The facts, after all, are straightforward: Kansas farmers and others across the state have, for several decades, been consuming groundwater faster than nature can recharge it. If Kansans continue down the current path, the state's water resources could be nearly spent in 50 years.
Roughly 70 percent of western Kansas' Ogallala Aquifer would be depleted by 2064. Moreover, 40 percent of the area being irrigated now wouldn't even be able to support a 400-gallon-a-minute well to pump water to a corn crop.
Also within 50 years, 40 percent of the state's eastern Kansas reservoir storage space will be filled with sediment if nothing is done to stop it.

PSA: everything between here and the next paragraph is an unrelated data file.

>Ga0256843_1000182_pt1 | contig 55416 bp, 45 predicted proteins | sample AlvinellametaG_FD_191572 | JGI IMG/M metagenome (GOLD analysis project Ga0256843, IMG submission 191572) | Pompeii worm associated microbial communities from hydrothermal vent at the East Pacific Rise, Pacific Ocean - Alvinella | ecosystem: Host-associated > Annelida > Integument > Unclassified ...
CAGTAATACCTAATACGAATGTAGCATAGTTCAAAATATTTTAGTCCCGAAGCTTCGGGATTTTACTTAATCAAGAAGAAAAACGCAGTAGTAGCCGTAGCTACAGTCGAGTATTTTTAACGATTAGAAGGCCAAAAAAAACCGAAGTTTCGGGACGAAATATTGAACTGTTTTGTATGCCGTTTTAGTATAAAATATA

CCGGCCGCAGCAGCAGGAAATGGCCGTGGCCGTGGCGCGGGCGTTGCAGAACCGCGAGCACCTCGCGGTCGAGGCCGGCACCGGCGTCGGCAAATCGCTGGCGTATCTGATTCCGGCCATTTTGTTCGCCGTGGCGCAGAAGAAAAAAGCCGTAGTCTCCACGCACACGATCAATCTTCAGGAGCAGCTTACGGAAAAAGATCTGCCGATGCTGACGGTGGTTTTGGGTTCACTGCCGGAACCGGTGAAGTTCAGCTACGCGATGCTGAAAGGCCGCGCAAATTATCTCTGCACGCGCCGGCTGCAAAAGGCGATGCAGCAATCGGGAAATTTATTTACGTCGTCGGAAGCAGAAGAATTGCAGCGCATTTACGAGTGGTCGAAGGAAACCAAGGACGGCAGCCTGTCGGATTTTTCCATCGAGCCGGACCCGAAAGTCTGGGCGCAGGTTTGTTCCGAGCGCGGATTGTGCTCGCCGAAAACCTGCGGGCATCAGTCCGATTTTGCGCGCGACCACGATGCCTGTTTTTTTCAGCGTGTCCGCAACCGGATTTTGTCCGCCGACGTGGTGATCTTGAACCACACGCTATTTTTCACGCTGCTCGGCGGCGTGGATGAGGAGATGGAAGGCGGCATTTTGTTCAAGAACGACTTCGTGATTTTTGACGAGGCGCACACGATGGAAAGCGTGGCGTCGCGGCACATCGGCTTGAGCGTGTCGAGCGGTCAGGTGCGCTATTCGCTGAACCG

Thus, for the past six months, state officials have held more than 150 meetings that have attracted nearly 10,000 Kansans. They asked them to help weld a plan that could save the water supply while continuing to grow the Kansas economy.
Meetings on the draft plan, unveiled last week, started Monday. The group had meetings Tuesday in Liberal, Garden City and Dighton — areas where the largest quantities of groundwater are being pumped to irrigate crops like corn. The meetings conclude Friday in eastern Kansas, where surface-water issues such as sedimentation are the bigger issues.
But this isn't an east-versus-west issue, added Kansas Secretary of Agriculture Jackie McClaskey. Even folks in Johnson County are affected by the dwindling Ogallala and the economy that the underground reserve has developed around it.